The Demise of the Work Ethic
By: Sam Vaknin
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"When work is a pleasure, life is a joy! When work is a duty, life is
Maxim Gorky (1868-1936), Russian novelist, author, and playright
Airplanes, missiles, and space shuttles crash due to lack of maintenance, absent-mindedness, and pure ignorance. Software support personnel, aided and abetted by Customer Relationship Management application suites, are curt (when reachable) and unhelpful. Despite expensive, state of the art supply chain management systems, retailers, suppliers, and manufacturers habitually run out of stocks of finished and semi-finished products and raw materials. People from all walks of life and at all levels of the corporate ladder skirt their responsibilities and neglect their duties.
Whatever happened to the work ethic? Where is the pride in the immaculate quality of one's labor and produce?
Both dead in the water. A series of earth-shattering social, economic, and technological trends converged to render their jobs loathsome to many - a tedious nuisance best avoided.
1. Job security is a thing of the past. Itinerancy in various McJobs reduces the incentive to invest time, effort, and resources into a position that may not be yours next week. Brutal layoffs and downsizing traumatized the workforce and produced in the typical workplace a culture of obsequiousness, blind obeisance, the suppression of independent thought and speech, and avoidance of initiative and innovation. Many offices and shop floors now resemble prisons.
2. Outsourcing and offshoring of back office (and, more recently, customer relations and research and development) functions sharply and adversely effected the quality of services from helpdesks to airline ticketing and from insurance claims processing to remote maintenance. Cultural mismatches between the (typically Western) client base and the offshore service department (usually in a developing country where labor is cheap and plenty) only exacerbated the breakdown of trust between customer and provider or supplier.
3. The populace in developed countries are addicted to leisure time. Most people regard their jobs as a necessary evil, best avoided whenever possible. Hence phenomena like the permanent temp - employees who prefer a succession of temporary assignments to holding a proper job. The media and the arts contribute to this perception of work as a drag - or a potentially dangerous addiction (when they portray raging and abusive workaholics).
4. The other side of this dismal coin is workaholism - the addiction to work. Far from valuing it, these addicts resent their dependence. The job performance of the typical workaholic leaves a lot to be desired. Workaholics are fatigued, suffer from ancillary addictions, and short attention spans. They frequently abuse substances, are narcissistic and destructively competitive (being driven, they are incapable of team work).
5. The depersonalization of manufacturing - the intermediated divorce between the artisan/worker and his client - contributed a lot to the indifference and alienation of the common industrial worker, the veritable "anonymous cog in the machine".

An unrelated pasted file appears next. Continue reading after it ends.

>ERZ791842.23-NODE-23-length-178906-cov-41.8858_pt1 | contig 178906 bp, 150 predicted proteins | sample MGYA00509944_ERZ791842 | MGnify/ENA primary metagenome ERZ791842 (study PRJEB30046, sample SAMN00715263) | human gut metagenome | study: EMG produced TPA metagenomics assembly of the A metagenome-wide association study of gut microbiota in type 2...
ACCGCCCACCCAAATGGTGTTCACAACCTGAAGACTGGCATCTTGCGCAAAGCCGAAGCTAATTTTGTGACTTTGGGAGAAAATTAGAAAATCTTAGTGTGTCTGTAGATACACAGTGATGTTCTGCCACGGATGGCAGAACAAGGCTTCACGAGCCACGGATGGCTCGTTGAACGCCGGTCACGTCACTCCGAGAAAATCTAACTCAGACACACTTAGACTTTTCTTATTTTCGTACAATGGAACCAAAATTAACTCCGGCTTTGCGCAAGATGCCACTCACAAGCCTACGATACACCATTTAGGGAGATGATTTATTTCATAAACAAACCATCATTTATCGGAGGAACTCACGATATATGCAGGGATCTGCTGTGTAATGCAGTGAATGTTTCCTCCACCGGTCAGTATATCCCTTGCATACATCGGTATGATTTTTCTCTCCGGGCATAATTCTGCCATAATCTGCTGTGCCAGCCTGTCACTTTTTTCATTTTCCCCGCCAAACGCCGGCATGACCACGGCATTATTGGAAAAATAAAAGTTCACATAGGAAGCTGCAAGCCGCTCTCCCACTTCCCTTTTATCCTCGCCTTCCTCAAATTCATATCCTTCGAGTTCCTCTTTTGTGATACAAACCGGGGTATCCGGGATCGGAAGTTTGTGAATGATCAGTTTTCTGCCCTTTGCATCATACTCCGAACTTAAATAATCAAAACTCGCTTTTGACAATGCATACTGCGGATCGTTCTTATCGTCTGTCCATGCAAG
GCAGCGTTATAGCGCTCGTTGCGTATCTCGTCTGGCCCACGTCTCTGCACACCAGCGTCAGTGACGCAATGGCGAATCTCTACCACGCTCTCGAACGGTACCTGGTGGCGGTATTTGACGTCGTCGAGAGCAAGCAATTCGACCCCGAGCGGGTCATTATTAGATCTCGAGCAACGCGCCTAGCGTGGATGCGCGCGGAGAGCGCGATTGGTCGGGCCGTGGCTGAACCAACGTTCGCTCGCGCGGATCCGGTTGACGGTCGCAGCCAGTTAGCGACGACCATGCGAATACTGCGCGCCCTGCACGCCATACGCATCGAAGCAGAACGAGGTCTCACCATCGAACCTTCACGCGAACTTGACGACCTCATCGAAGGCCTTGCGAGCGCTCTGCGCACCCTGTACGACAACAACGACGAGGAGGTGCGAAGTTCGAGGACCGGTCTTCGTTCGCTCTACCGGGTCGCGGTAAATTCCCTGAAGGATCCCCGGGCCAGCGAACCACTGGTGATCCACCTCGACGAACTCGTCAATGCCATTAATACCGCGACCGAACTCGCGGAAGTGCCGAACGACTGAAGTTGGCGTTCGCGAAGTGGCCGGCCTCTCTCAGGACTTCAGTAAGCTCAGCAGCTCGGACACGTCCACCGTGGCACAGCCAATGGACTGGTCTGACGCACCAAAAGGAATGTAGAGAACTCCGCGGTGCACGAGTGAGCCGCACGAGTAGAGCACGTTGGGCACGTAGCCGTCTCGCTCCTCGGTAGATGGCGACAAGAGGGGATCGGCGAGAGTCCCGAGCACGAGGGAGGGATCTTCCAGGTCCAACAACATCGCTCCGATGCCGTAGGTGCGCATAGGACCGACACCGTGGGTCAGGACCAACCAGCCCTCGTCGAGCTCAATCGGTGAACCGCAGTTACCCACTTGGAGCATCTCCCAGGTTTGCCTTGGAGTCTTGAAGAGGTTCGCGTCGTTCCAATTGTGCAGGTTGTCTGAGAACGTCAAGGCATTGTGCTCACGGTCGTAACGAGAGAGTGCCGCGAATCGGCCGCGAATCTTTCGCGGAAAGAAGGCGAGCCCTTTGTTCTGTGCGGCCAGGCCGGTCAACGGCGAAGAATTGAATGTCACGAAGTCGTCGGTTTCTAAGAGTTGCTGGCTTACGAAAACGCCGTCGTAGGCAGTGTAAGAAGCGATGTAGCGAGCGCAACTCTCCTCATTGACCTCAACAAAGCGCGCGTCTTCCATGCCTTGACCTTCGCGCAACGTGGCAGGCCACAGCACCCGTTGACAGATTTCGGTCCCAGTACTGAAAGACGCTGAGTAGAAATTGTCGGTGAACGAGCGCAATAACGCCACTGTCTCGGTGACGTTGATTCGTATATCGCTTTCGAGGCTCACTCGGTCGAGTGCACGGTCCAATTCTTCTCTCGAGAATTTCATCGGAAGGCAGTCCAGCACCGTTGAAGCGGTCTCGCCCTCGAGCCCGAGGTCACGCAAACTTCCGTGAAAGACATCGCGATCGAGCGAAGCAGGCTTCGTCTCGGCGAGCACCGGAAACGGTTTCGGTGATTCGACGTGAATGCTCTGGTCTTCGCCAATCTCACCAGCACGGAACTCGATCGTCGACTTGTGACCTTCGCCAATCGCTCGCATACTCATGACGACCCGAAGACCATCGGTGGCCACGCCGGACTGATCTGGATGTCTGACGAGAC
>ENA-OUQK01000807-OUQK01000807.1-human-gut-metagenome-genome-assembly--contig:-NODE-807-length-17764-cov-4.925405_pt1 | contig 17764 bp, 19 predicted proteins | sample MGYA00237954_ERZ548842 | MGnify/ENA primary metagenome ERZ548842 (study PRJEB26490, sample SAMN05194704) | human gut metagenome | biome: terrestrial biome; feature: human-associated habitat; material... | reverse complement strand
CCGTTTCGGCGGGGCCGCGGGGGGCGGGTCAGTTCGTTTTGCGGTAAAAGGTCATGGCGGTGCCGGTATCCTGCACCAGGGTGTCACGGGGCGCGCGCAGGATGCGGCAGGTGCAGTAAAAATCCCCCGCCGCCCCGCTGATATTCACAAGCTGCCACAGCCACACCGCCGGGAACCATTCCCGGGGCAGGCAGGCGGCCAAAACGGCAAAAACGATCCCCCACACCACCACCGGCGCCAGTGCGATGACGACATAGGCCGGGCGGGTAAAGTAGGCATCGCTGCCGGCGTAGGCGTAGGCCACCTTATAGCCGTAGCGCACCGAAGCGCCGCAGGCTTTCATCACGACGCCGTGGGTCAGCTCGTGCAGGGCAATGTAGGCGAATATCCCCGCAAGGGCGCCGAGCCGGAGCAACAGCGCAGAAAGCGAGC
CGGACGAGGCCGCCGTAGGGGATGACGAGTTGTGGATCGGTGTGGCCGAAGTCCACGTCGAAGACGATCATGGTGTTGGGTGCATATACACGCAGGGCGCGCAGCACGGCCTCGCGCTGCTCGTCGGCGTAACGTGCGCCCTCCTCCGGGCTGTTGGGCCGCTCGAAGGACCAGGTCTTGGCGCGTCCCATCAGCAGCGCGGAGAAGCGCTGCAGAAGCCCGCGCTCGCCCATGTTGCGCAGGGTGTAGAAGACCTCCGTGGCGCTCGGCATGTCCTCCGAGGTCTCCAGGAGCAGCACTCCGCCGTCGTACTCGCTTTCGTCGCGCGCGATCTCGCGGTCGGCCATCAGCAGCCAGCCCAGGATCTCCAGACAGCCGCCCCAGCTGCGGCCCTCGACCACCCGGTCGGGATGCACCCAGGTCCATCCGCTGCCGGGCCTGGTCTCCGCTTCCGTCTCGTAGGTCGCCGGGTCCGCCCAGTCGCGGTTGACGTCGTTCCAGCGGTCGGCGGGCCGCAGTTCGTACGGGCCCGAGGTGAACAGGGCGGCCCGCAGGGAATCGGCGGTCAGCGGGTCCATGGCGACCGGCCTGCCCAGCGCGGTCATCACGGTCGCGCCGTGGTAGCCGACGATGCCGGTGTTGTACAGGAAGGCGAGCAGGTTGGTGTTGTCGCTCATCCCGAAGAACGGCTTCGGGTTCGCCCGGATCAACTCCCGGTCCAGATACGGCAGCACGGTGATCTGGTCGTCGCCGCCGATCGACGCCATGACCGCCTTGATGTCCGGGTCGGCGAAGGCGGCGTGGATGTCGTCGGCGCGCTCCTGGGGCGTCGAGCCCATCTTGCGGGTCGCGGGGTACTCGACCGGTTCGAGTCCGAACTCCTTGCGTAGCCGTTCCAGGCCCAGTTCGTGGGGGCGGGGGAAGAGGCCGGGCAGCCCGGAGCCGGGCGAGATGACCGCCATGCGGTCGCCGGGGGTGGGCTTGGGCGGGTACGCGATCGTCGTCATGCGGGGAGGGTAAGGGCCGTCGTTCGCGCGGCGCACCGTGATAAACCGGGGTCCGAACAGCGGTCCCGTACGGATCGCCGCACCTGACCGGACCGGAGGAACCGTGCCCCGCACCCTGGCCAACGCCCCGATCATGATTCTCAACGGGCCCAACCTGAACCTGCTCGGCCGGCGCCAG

Not only was the link between worker and product broken - but the bond between artisan and client was severed as well. Few employees know their customers or patrons first hand. It is hard to empathize with and care about a statistic, a buyer whom you have never met and never likely to encounter. It is easy in such circumstances to feel immune to the consequences of one's negligence and apathy at work. It is impossible to be proud of what you do and to be committed to your work - if you never set eyes on either the final product or the customer! Charlie Chaplin's masterpiece, "Modern Times" captured this estrangement brilliantly.
6. Many former employees of mega-corporations abandon the rat race and establish their own businesses - small and home enterprises. Undercapitalized, understaffed, and outperformed by the competition, these fledging and amateurish outfits usually spew out shoddy products and lamentable services - only to expire within the first year of business.
7. Despite decades of advanced notice, globalization caught most firms the world over by utter surprise. Ill-prepared and fearful of the onslaught of foreign competition, companies big and small grapple with logistical nightmares, supply chain calamities, culture shocks and conflicts, and rapacious competitors. Mere survival (and opportunistic managerial plunder) replaced client satisfaction as the prime value.
8. The decline of the professional guilds on the one hand and the trade unions on the other hand greatly reduced worker self-discipline, pride, and peer-regulated quality control. Quality is monitored by third parties or compromised by being subjected to Procrustean financial constraints and concerns.
The investigation of malpractice and its punishment are now at the hand of vast and ill-informed bureaucracies, either corporate or governmental. Once malpractice is exposed and admitted to, the availability of malpractice insurance renders most sanctions unnecessary or toothless. Corporations prefer to bury mishaps and malfeasance rather than cope with and rectify them.
9. The quality of one's work, and of services and products one consumed, used to be guaranteed. One's personal idiosyncrasies, eccentricities, and problems were left at home. Work was sacred and one's sense of self-worth depended on the satisfaction of one's clients. You simply didn't let your personal life affect the standards of your output.